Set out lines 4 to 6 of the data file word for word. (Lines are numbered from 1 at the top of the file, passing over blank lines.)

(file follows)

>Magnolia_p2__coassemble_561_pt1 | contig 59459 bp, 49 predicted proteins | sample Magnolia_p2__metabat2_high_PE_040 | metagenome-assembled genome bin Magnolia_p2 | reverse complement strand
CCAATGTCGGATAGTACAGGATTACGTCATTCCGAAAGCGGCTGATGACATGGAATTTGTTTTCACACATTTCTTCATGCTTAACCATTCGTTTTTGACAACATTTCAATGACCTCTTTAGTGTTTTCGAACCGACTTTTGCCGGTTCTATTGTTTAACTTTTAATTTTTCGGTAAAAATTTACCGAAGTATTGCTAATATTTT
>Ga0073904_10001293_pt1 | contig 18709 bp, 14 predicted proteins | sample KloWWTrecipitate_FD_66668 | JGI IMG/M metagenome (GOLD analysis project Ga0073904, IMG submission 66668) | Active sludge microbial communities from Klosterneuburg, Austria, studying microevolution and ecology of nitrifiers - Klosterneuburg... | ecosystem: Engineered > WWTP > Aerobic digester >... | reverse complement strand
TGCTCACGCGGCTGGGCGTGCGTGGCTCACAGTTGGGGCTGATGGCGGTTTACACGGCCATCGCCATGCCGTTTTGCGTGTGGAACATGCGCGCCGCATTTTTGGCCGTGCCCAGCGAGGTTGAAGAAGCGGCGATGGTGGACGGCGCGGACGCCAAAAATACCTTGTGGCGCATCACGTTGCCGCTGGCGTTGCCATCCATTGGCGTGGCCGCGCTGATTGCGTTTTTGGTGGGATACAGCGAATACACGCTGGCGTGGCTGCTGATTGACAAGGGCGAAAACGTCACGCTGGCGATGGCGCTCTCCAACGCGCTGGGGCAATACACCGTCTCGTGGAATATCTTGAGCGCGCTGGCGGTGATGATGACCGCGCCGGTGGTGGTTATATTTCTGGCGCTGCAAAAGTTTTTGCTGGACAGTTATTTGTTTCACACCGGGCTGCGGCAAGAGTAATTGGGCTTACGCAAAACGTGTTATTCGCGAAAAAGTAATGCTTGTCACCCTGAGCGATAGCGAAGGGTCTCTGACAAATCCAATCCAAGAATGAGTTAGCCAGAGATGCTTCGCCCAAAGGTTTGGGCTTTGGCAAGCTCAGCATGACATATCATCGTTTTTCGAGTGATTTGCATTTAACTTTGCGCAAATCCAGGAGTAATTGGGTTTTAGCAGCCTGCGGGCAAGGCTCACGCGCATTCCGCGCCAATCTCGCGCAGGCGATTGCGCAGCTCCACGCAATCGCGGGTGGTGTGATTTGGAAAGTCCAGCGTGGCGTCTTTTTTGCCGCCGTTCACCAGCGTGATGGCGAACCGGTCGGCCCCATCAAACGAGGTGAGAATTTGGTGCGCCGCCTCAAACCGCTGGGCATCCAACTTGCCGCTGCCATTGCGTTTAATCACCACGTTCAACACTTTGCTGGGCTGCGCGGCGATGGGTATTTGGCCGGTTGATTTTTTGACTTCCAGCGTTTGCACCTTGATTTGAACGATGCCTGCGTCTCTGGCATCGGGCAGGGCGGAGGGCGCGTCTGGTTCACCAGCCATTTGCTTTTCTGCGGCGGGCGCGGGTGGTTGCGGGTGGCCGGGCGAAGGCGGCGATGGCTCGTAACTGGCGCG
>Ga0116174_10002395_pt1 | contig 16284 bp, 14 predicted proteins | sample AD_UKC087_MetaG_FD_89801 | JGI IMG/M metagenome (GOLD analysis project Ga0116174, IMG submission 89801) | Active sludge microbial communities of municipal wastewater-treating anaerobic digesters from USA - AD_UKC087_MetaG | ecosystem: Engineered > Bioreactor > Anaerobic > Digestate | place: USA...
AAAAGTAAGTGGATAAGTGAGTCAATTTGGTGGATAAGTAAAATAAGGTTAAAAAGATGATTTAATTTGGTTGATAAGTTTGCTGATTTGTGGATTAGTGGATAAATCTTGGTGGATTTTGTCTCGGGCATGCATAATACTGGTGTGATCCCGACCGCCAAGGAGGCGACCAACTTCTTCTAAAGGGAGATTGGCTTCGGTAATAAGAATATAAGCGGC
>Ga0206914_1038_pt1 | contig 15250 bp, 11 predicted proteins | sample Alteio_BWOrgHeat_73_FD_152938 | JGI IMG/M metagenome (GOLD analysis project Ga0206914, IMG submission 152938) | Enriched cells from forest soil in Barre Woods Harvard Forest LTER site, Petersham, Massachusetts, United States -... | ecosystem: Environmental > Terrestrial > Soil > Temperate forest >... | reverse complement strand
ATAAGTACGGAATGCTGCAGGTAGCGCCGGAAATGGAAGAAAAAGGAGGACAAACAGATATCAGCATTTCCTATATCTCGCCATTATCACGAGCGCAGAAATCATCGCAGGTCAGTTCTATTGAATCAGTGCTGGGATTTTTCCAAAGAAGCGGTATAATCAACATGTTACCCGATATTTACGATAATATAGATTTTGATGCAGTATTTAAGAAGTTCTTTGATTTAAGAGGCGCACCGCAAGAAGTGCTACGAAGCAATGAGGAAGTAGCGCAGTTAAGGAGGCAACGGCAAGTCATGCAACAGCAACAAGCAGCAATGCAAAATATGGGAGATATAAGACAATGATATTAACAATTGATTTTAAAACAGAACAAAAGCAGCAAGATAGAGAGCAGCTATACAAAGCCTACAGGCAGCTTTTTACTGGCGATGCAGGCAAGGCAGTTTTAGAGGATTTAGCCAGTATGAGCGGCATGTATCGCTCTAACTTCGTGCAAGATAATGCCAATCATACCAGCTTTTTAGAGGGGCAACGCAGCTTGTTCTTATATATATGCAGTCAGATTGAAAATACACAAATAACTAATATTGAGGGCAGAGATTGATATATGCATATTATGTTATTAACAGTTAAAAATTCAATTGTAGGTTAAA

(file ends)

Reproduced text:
TGCTCACGCGGCTGGGCGTGCGTGGCTCACAGTTGGGGCTGATGGCGGTTTACACGGCCATCGCCATGCCGTTTTGCGTGTGGAACATGCGCGCCGCATTTTTGGCCGTGCCCAGCGAGGTTGAAGAAGCGGCGATGGTGGACGGCGCGGACGCCAAAAATACCTTGTGGCGCATCACGTTGCCGCTGGCGTTGCCATCCATTGGCGTGGCCGCGCTGATTGCGTTTTTGGTGGGATACAGCGAATACACGCTGGCGTGGCTGCTGATTGACAAGGGCGAAAACGTCACGCTGGCGATGGCGCTCTCCAACGCGCTGGGGCAATACACCGTCTCGTGGAATATCTTGAGCGCGCTGGCGGTGATGATGACCGCGCCGGTGGTGGTTATATTTCTGGCGCTGCAAAAGTTTTTGCTGGACAGTTATTTGTTTCACACCGGGCTGCGGCAAGAGTAATTGGGCTTACGCAAAACGTGTTATTCGCGAAAAAGTAATGCTTGTCACCCTGAGCGATAGCGAAGGGTCTCTGACAAATCCAATCCAAGAATGAGTTAGCCAGAGATGCTTCGCCCAAAGGTTTGGGCTTTGGCAAGCTCAGCATGACATATCATCGTTTTTCGAGTGATTTGCATTTAACTTTGCGCAAATCCAGGAGTAATTGGGTTTTAGCAGCCTGCGGGCAAGGCTCACGCGCATTCCGCGCCAATCTCGCGCAGGCGATTGCGCAGCTCCACGCAATCGCGGGTGGTGTGATTTGGAAAGTCCAGCGTGGCGTCTTTTTTGCCGCCGTTCACCAGCGTGATGGCGAACCGGTCGGCCCCATCAAACGAGGTGAGAATTTGGTGCGCCGCCTCAAACCGCTGGGCATCCAACTTGCCGCTGCCATTGCGTTTAATCACCACGTTCAACACTTTGCTGGGCTGCGCGGCGATGGGTATTTGGCCGGTTGATTTTTTGACTTCCAGCGTTTGCACCTTGATTTGAACGATGCCTGCGTCTCTGGCATCGGGCAGGGCGGAGGGCGCGTCTGGTTCACCAGCCATTTGCTTTTCTGCGGCGGGCGCGGGTGGTTGCGGGTGGCCGGGCGAAGGCGGCGATGGCTCGTAACTGGCGCG
>Ga0116174_10002395_pt1 | contig 16284 bp, 14 predicted proteins | sample AD_UKC087_MetaG_FD_89801 | JGI IMG/M metagenome (GOLD analysis project Ga0116174, IMG submission 89801) | Active sludge microbial communities of municipal wastewater-treating anaerobic digesters from USA - AD_UKC087_MetaG | ecosystem: Engineered > Bioreactor > Anaerobic > Digestate | place: USA...
AAAAGTAAGTGGATAAGTGAGTCAATTTGGTGGATAAGTAAAATAAGGTTAAAAAGATGATTTAATTTGGTTGATAAGTTTGCTGATTTGTGGATTAGTGGATAAATCTTGGTGGATTTTGTCTCGGGCATGCATAATACTGGTGTGATCCCGACCGCCAAGGAGGCGACCAACTTCTTCTAAAGGGAGATTGGCTTCGGTAATAAGAATATAAGCGGC